Slavoj Žižek (2002) writes, “The problem with the twentieth-century ‘passion for the Real’ was not that was a passion for the Real, but that it was a fake passion whose ruthless pursuit of the Real behind appearances was the ultimate stratagem to avoid confronting the Real.” Žižek is, in part, referring to notions of tensions between universals and particulars that often are distinguished through the use of coded language.
This is especially true as the debate surrounding No Child Left Behind begins to take on steam. Secretary of Education, Margaret Spellings (2007), writes, “The No Child Left Behind Act has evolved from idea to law to a way of life. It’s the foundation upon which we must build, and the time to act is now.” Spellings, by her argument that NCLB has evolved into a “way of life” codes NCLB as the Real yet she ultimately fails to confront the Real in the sense that she fails to respond to the critics of NCLB.
In the same document Spellings goes on to point out how to build on the stunning accomplishments already achieved under NCLB. She writes that we must now:
- Strengthen efforts to close the achievement gap through high standards, accountability, and more options for parents.
- Give states flexibility to better measure individual student progress, target resources to students most in need, and improve assessments for students with disabilities and limited English proficiency.
- Prepare high school students for success by promoting rigorous and advanced coursework and providing new resources for schools serving low-income students.
- Provide greater resources for teachers to further close the achievement gap through improved math and science instruction, intensive aid for struggling students, continuation of Reading First, and rewards for great progress in challenging environments.
- Offer additional tools to help local educators turn around chronically underperforming schools and empower parents with information and options.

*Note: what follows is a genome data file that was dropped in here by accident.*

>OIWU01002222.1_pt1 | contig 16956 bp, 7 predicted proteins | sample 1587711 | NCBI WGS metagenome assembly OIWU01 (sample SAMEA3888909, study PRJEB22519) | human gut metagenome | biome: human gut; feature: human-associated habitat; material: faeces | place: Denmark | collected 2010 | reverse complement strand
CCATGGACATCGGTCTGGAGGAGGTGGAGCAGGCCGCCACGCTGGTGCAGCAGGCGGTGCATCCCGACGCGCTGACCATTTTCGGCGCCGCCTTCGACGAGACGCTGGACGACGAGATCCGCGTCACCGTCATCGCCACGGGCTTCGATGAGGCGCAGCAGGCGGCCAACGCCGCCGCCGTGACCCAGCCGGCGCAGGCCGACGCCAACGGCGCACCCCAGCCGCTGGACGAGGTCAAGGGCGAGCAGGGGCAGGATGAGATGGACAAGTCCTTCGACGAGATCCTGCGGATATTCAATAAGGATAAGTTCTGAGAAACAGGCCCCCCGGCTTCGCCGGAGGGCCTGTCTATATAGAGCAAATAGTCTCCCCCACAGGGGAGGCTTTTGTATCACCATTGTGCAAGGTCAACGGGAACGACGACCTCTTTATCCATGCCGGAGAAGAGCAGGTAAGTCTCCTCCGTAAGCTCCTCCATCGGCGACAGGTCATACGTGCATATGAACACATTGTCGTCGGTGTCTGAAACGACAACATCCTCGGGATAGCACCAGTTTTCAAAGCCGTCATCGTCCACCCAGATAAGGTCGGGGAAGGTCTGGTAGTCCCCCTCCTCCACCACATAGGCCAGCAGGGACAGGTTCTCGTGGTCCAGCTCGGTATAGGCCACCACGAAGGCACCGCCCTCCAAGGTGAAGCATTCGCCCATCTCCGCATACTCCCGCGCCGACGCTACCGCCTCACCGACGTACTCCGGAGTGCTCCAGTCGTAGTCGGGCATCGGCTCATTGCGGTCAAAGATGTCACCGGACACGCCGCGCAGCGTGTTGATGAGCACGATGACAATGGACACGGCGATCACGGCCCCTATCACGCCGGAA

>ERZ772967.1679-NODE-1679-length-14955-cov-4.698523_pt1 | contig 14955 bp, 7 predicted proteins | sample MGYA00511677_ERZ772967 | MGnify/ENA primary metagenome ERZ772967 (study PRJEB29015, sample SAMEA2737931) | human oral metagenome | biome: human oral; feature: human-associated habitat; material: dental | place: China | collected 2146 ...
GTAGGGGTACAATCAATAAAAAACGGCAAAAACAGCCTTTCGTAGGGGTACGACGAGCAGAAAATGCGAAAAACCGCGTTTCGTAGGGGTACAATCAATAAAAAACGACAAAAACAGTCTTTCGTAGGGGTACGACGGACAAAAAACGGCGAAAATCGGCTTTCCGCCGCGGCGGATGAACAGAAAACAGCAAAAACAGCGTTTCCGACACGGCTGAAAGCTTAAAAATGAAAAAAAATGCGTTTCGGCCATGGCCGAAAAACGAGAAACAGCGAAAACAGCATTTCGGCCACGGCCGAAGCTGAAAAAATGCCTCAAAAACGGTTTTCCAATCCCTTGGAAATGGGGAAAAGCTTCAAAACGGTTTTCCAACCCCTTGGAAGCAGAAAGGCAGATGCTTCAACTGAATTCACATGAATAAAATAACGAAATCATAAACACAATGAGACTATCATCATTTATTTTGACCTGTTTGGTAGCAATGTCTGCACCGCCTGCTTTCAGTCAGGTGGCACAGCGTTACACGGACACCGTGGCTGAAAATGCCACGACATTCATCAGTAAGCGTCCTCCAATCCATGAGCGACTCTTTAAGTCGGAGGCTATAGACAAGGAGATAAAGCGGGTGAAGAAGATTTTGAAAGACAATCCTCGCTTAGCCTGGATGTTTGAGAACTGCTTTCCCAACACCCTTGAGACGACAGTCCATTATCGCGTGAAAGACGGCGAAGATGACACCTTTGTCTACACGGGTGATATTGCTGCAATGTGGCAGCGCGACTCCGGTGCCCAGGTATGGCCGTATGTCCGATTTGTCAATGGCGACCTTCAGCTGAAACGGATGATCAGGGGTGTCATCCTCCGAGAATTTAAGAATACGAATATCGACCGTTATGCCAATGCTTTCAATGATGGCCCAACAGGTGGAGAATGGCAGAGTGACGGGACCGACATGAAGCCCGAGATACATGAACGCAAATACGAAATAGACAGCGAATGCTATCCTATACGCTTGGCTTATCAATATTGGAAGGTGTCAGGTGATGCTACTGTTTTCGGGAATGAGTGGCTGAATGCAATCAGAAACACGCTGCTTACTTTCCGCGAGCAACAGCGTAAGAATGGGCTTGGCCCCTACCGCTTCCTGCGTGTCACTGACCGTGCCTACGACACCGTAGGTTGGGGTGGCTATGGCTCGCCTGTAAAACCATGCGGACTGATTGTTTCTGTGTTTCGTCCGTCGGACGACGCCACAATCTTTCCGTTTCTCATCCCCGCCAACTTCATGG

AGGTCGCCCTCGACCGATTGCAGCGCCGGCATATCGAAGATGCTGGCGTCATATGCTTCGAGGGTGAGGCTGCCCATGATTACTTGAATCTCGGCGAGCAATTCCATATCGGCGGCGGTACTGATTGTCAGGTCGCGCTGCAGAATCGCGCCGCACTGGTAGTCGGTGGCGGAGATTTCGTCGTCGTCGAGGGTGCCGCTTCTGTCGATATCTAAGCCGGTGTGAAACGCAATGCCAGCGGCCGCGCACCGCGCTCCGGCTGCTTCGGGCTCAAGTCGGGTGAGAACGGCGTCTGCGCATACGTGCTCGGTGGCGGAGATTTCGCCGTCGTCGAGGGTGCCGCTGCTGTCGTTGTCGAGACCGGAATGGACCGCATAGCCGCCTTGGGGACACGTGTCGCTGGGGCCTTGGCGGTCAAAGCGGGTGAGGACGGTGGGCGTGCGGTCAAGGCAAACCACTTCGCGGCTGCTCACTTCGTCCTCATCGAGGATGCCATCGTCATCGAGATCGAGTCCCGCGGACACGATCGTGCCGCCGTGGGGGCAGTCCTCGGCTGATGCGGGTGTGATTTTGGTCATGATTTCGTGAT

But wait, I am confused. Each of the points Spellings makes is formulated in the negative and often oppositionally. She speaks of “achievement gaps” and “high standards” in the same breath. She wants to target individual students in order to develop universal achievement among the disabled and limited English speaking students. She wants more rigorous and advanced high school coursework seemingly by providing new resources for low-income schools (where the “achievement gap” is the greatest). She wants to provide more resources for teachers to close (oh my, here it is again) the “achievement gap” along side intensive aid for struggling students. And finally, not to be outdone, she wants to help local educators turn around local “chronically underperforming schools” presumably by informing parents and giving parents greater options for their children. So how is any of this different from the Real of the current iteration of NCLB?
Spellings vigorously, but not rigorously, condemns schools, schooling, teaching and learning using language that alludes to underperforming schools, achievement gaps, and creating challenging contexts for learning. Her claim is designed to spark disgust in the minds of those whose children “perform” at appropriate levels. The problem here is that what is appropriate is and remains unclear. The language used by Spellings is a language of blame, of pointing fingers at the victim which has a two-fold effect. It removes blame from the dominant majority. It is not their fault that some students underachieve. Perhaps it is their low-income status, their disabilities, or their failure to master the English language. Secondly, it fails to address the underlying social problems that lead to poverty, to alienation, and to resistance in school of working class and welfare class students. But, gosh, most of us are off the hook. Rhetoric alone will never fix the problem.
NCLB is something like coffee without caffeine, a simulacrum of the Real without the malignancy (Žižek, 2002, 2003). NCLB is the perfect stratagem for the avoidance of confronting the Real.
Spellings, M. (2007). Building On Results: A Blueprint for Strengthening the No Child Left Behind Act. Retrieved March 27, 2007, from http://www.ed.gov/policy/elsec/leg/nclb/factsheets/blueprint.html
Žižek, S. (2002). Welcome to the desert of the real. London, UK: Verso.
Žižek, S. (2003). The puppet and the dwarf: The perverse core of Christianity. Cambridge, MA: MIT Press.